Nordic countries: Like Russia, the Arctic also accounts for a significant portion of Greenland's economic activity and attention. Home to only 56,000 people, the sparsely populated island is gradually moving to reduce its dependence on and oversight from Denmark. In 1979, it gained home rule from Denmark and in 2008, approved a self-government referendum that grants the right to eventually vote for independence.

Meanwhile, Finland, Norway, Iceland and Sweden — while smaller players — each have interests at stake in the Arctic as well, including oil and gas and minerals, fisheries and tourism industries. For its part, Norway is considering reinterpreting the 1920 Spitsbergen Treaty, which gives sovereignty over the Svalbard archipelago to Norway but allows other signatories to set up research stations and exploit resources. 

This map shows population densities around the Arctic.

The Emergence of "Near-Arctic" China 

At the same time, changes in technology and economic activity are increasingly bringing more non-Arctic states into the fold as well. China, in particular, has expanded its investments and activities in the Arctic at a rate and scale far greater than any of the Arctic countries in recent years. Even Russia has found itself heavily dependent upon Chinese investment and financing for its Arctic development. 

Beijing finally (and controversially) received full observer status in the Arctic Council in 2013, alongside India, South Korea, Singapore and Japan. This — along with China's 2011 claim as a "near-Arctic" power, as well as its stated drive to become a "Polar Great Power" as part of its maritime and national security strategy — has changed the Arctic from being primarily a zone of competition and cooperation among European and North American powers to one that is now actively expanding to include Asia. China currently works within the existing management structure for the Arctic, but it has a clear interest in internationalizing the Arctic, teasing away the control exerted by the core Arctic countries.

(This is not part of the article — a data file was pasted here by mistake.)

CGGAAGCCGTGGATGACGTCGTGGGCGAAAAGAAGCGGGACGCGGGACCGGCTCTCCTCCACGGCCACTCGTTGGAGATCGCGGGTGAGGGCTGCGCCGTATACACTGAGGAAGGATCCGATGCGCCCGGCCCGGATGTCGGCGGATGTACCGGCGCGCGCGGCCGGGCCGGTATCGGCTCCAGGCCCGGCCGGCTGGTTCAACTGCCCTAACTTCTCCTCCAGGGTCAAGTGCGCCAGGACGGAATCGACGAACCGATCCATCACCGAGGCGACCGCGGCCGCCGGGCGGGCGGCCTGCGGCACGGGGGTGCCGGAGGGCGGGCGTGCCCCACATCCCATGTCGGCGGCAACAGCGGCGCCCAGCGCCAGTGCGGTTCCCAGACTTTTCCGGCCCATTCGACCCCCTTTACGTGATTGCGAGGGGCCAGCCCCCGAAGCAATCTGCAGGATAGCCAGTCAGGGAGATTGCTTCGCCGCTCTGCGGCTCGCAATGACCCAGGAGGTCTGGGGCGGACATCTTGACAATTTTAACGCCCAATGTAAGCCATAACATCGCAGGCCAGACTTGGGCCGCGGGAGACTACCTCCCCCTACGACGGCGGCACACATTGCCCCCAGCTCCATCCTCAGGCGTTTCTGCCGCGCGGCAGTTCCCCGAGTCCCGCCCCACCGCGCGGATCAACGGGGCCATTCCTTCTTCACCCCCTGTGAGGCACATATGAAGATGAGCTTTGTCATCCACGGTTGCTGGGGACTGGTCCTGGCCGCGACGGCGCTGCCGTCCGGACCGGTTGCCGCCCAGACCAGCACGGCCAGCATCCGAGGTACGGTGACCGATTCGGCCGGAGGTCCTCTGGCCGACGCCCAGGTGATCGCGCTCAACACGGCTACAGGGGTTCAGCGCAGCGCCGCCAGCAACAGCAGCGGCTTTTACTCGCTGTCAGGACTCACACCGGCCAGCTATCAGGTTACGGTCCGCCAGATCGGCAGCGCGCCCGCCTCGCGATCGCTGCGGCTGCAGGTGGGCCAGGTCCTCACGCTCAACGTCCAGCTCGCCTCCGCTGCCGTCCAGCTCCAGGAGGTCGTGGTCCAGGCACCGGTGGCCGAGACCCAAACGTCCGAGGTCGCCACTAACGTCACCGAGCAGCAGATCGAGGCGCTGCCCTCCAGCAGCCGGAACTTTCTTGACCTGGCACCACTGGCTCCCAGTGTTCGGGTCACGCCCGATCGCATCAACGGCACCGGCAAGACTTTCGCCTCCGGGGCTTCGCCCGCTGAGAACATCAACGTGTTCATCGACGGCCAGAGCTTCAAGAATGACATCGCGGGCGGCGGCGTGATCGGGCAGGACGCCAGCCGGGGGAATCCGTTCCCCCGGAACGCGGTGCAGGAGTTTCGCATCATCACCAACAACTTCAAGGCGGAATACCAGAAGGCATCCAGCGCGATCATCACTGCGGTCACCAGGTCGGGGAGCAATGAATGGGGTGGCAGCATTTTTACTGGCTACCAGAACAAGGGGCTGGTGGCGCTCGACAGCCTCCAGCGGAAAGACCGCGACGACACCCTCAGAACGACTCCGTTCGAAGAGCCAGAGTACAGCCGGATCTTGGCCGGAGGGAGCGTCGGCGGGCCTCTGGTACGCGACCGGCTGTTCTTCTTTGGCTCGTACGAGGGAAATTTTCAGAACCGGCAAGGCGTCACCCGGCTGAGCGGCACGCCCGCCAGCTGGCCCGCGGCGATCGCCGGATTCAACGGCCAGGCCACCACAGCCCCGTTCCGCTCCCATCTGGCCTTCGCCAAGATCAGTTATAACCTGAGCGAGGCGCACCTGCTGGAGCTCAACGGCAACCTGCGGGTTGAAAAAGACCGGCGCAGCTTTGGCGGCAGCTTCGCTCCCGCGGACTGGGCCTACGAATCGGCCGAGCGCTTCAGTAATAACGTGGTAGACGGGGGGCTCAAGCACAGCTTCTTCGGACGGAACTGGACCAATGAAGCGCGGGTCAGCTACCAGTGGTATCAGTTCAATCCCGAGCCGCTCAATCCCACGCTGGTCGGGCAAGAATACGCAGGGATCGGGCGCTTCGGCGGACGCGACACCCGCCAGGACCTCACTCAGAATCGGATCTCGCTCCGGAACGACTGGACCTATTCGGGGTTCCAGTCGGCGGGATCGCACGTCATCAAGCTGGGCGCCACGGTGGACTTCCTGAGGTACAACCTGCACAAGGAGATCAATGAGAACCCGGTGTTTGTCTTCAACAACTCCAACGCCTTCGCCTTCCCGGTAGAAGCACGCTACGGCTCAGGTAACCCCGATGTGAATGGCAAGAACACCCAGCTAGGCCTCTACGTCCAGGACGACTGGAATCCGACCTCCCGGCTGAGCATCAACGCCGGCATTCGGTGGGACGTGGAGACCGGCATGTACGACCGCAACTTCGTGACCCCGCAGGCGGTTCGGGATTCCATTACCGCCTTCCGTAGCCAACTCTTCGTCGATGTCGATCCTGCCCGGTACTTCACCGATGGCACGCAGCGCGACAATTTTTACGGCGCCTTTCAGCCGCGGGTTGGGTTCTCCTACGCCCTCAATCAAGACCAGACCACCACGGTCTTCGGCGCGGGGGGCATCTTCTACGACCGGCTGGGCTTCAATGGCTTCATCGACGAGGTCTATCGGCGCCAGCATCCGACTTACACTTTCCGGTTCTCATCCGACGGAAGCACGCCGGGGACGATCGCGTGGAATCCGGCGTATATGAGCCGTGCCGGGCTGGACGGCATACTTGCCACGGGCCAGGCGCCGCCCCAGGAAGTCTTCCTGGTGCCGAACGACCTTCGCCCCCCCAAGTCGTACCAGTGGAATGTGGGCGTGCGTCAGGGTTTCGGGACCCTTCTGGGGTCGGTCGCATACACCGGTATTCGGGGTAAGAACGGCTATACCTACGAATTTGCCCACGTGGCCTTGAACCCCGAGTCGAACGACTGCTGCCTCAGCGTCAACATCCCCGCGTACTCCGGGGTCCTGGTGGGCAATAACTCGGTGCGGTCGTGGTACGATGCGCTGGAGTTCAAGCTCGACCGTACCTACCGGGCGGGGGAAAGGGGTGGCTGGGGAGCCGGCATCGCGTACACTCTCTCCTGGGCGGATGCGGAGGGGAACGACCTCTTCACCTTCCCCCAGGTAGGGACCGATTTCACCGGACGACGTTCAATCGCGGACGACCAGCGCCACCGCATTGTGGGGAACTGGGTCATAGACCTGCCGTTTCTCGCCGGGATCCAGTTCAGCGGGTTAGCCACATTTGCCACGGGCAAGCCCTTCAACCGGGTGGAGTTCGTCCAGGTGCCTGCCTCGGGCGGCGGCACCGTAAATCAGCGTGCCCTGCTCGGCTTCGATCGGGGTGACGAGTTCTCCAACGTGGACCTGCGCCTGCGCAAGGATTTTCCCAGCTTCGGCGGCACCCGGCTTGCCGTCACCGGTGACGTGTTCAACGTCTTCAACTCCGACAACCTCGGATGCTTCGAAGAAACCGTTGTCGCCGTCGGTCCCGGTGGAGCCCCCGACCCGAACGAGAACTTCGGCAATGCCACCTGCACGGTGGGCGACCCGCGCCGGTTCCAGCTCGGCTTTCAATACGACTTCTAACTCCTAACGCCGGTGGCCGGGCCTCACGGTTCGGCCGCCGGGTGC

Arctic Council Member States, Observers and Permanent Participants

The multiplicity of interests is complicating Arctic governance, and China's much larger pool of financial resources available for Arctic development across the region is driving both development and division among the Arctic nations. Beijing, for example, has increasingly been eyeing Greenland's reserves of rare earth elements, which has drawn sharp criticism and even intervention from both Denmark and the United States. Whereas Copenhagen fears Chinese involvement could accelerate Greenland's move toward independence, Washington fears giving its global rival Beijing more control over strategic mineral reserves, as well as weakening Greenland's historic status in the North Atlantic security architecture. Iceland has also recently welcomed some Chinese investment, much to the chagrin of other countries, like the United States.  

Rising Temperatures, Rising Stakes 

These international disputes are only bound to become more heated and more complicated as the repercussions of climate change start to fully take shape. Warming temperatures are already having a very real impact on sea ice patterns in the Arctic, removing the barrier that protects coastal areas against erosion during winter storms. And the melting top layers of permafrost is also sinking the ground in some areas as well, damaging buildings and transportation infrastructure. In the Arctic Ocean, fish stocks are moving from their traditional locations, impacting both local and commercial fishing and potentially leading to increased activity and competition over key resources. The wall of ice-covered seas that once barricaded countries are also gradually receding, exposing key security vulnerabilities for countries like Russia.